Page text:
There was an enormous crack that went tearing up the middle of the roof like an earthquake fault line.  Giant chunks of ice began to break off, falling into the middle of the structure.  “It’s going to collapse!” Nassan cried.

Nabooru turned to address the troops behind her.  “Move to higher ground!” she instructed them.  The three Betas marching among the warriors began to organize the retreat, directing the Deltas to a ridge behind where they now stood.

A low moan came from the palace.  The towers gave one last sway outward, one last ditch effort to maintain their shape, but it was too much.  Slowly, they bowed inward, the pointed turrets snapping off of the bases and crashing down in the middle of the roof.  This collapsed the fault completely, sending storms of ice down into the center of the palace.  Water sprayed up in an enormous geyser, going nearly fifty feet into the air before raining back down on the shrinking castle.  Horror gripped Nebekah’s heart as she realized what was happening.  The ice palace was melting.

Medea let out a scream of agony.  All five of the horses neighed and whinnied, bucking up slightly on their front hooves to express their displeasure with the close proximity to what would soon be a lake in the middle of the Valley.  After the towers collapsed, the rest seemed to follow in a chain reaction, inside to out.  The inner part of the roof was the first to go, chasing the tops of the towers into the hole that continually spat out water.  The hole slowly widened.  Water was beginning to leak out of the cracks forming in the walls, flooding the entire area.  The ice chain that had held up the gate melted quickly, sending the pointed spokes crashing down to the ground where they shattered like glass and began to merge with the new moat.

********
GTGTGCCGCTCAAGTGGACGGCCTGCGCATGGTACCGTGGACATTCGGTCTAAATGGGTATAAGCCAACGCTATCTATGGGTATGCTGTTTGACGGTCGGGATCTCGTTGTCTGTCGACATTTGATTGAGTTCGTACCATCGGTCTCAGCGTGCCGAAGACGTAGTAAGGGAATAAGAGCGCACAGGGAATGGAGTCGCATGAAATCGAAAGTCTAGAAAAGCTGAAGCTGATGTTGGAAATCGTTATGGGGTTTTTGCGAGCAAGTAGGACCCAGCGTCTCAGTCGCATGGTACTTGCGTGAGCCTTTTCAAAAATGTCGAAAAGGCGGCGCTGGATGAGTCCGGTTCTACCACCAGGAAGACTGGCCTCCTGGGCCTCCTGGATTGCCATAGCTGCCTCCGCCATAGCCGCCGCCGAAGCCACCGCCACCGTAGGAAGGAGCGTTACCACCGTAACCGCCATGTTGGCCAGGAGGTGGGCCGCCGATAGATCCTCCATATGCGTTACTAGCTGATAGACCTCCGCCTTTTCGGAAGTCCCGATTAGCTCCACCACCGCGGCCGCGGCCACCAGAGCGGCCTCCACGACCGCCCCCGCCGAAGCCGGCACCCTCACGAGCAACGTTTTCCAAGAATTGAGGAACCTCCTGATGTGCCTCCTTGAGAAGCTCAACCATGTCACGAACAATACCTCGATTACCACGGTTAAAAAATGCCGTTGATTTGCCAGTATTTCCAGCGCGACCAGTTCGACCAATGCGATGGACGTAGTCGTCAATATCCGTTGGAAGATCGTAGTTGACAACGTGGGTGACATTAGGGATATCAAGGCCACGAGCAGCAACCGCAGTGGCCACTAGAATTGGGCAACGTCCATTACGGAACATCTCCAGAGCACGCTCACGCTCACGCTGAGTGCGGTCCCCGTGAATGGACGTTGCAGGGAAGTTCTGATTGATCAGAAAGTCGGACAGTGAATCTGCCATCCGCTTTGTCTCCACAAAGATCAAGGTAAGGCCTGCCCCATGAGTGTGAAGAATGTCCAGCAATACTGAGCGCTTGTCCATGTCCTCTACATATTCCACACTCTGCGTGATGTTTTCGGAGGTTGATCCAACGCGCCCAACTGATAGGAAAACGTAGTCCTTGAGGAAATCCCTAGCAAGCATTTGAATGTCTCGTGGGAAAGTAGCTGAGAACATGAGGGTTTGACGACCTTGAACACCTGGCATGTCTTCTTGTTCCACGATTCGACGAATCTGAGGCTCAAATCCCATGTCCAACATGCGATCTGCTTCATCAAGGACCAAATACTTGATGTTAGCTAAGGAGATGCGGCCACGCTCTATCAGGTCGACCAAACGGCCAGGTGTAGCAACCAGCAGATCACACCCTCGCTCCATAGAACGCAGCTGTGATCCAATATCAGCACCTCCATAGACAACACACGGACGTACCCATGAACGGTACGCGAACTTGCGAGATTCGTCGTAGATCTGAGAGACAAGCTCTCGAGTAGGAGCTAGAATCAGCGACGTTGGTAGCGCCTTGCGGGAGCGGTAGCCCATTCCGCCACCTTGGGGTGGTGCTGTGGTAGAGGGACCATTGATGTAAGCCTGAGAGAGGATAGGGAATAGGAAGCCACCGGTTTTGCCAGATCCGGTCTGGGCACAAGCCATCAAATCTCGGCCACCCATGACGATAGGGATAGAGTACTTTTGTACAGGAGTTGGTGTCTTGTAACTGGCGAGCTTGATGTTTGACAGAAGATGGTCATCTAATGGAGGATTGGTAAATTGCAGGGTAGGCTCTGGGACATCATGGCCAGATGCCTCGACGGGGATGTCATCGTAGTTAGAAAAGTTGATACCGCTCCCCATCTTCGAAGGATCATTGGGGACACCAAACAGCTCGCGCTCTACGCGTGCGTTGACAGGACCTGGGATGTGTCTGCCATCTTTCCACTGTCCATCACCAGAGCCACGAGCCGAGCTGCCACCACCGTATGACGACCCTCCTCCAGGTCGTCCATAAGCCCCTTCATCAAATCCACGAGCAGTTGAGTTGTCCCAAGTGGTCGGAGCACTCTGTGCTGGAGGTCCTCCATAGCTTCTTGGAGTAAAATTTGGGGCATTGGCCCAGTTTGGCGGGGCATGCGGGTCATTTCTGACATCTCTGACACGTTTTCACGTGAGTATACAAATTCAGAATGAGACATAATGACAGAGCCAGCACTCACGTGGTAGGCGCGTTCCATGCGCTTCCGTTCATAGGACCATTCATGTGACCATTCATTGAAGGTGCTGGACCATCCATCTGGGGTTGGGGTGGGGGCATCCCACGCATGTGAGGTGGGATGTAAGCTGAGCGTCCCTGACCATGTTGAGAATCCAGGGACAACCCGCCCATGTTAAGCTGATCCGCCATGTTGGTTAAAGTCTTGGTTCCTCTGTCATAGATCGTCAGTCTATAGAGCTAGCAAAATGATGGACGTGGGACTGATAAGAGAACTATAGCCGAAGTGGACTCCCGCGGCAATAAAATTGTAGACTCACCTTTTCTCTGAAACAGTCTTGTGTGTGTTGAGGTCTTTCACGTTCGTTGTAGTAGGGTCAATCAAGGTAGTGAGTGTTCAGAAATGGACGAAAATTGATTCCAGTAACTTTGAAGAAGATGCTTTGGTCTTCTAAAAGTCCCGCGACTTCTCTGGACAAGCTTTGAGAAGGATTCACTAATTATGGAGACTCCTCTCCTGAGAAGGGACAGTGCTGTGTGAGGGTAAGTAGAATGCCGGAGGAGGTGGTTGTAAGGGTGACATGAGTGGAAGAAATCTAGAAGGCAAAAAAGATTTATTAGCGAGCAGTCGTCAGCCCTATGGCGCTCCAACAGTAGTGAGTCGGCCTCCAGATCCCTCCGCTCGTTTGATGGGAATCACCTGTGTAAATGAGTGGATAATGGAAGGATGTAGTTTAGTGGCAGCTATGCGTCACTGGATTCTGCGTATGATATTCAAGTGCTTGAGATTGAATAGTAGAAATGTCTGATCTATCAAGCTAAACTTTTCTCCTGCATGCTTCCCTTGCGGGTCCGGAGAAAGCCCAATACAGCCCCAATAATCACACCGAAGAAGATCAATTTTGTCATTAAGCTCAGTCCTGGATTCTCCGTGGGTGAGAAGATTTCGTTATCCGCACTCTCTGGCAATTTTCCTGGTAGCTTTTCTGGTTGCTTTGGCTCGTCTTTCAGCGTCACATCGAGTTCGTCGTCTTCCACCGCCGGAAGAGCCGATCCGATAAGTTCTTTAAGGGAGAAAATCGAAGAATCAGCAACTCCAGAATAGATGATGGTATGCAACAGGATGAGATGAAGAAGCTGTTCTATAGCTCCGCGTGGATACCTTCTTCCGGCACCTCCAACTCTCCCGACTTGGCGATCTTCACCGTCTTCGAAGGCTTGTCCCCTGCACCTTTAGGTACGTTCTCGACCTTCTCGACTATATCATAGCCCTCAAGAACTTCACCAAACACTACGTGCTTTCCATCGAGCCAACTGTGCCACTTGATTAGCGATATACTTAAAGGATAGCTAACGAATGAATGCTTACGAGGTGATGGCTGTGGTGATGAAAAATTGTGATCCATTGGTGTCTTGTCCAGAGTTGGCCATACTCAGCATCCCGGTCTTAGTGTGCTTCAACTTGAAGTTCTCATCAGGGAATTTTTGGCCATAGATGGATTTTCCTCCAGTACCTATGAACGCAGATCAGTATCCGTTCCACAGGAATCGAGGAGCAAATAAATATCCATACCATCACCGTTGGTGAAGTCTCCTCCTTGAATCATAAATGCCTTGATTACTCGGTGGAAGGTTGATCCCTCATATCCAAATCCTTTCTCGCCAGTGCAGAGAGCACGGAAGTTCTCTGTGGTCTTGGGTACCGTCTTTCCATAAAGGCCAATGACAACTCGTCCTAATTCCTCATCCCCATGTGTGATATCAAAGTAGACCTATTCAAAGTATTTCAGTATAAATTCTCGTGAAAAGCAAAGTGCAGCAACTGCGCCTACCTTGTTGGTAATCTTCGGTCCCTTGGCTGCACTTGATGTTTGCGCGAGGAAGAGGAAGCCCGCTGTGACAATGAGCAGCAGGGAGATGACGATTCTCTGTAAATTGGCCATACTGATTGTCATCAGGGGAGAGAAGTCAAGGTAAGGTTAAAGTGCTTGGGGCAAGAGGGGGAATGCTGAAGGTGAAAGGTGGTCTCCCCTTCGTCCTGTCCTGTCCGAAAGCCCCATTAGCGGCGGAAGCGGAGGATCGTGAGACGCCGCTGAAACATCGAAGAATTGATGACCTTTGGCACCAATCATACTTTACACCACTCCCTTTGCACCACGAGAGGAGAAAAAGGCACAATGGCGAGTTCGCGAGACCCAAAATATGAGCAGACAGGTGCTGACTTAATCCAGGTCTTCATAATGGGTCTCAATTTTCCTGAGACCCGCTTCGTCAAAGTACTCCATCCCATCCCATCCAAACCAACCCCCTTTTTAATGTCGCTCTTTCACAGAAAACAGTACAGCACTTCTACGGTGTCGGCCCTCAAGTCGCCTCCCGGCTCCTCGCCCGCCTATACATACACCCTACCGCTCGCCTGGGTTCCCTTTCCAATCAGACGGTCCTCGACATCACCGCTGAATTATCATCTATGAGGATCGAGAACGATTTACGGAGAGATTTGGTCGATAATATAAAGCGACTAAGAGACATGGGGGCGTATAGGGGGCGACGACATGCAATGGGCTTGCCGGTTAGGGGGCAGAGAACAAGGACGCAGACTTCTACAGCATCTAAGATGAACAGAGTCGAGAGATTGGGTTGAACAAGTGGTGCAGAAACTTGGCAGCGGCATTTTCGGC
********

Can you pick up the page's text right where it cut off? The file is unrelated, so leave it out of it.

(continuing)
Suddenly, from the doorway, Nebekah saw a flash of green.  “Look!” she shouted, pointing in the direction of the wobbly entrance.

From the watery depths of the palace, Tyro emerged, still in Link’s clothing, carrying a distended and unconscious Sapphia in his arms.  Sarjenka sat up in her saddle, waving her arms at him.  “Over here!” she called.

Tyro saw this and immediately began to splosh through the water, up to his ankles, and over to the riders.  “Where are the others?” Medea asked him urgently.  “Link and Mika?”

“They were right behind me,” Tyro told her.  “Link’s injured.  I don’t know what happened.”

“Din be merciful,” Medea whispered.

Sarjenka gestured to Sapphia.  “Give that to me.”

Carefully, Tyro helped Sarjenka to pull Sapphia up onto the front of the horse, slumped over against its neck.  “Don’t hurt her,” he said.

“She must be punished for her crimes.”

“She was misguided,” Tyro replied.  “Her intentions were good.”

“We’ll deal with her later,” Nabooru interrupted them.

“What’s going on in there?” Nassan demanded.

“Koume is standing up to Kotake,” Tyro explained.  “I don’t know how it happened, but they’ve turned completely against each other.  Koume told us to get out.”

Another crash came from the palace.  The water was rushing out of every tiny crack faster and faster now, spraying into the air.  “Mika!” both Medea and Tyro shouted in pain.

“Quick,” Nassan told Tyro, “get on the back of my horse!”

“I’m going back for her,” Tyro insisted.

“No, you’re not,” Nabooru said.  Tyro opened his mouth to argue, but he chanced to look in the direction she was facing.  So did Nebekah.  Splashing through the water, they saw Mika pulling Link, with a lame leg, behind her.  Both of them were shivering and soaked.  Link’s face was distorted in ample amounts of pain, Mika’s set in a firm look of determination.  If Nebekah knew Link, and she was pretty sure that she did, he had probably told Mika to leave him behind.  Evidently, that was not a part of Mika’s plans for escape.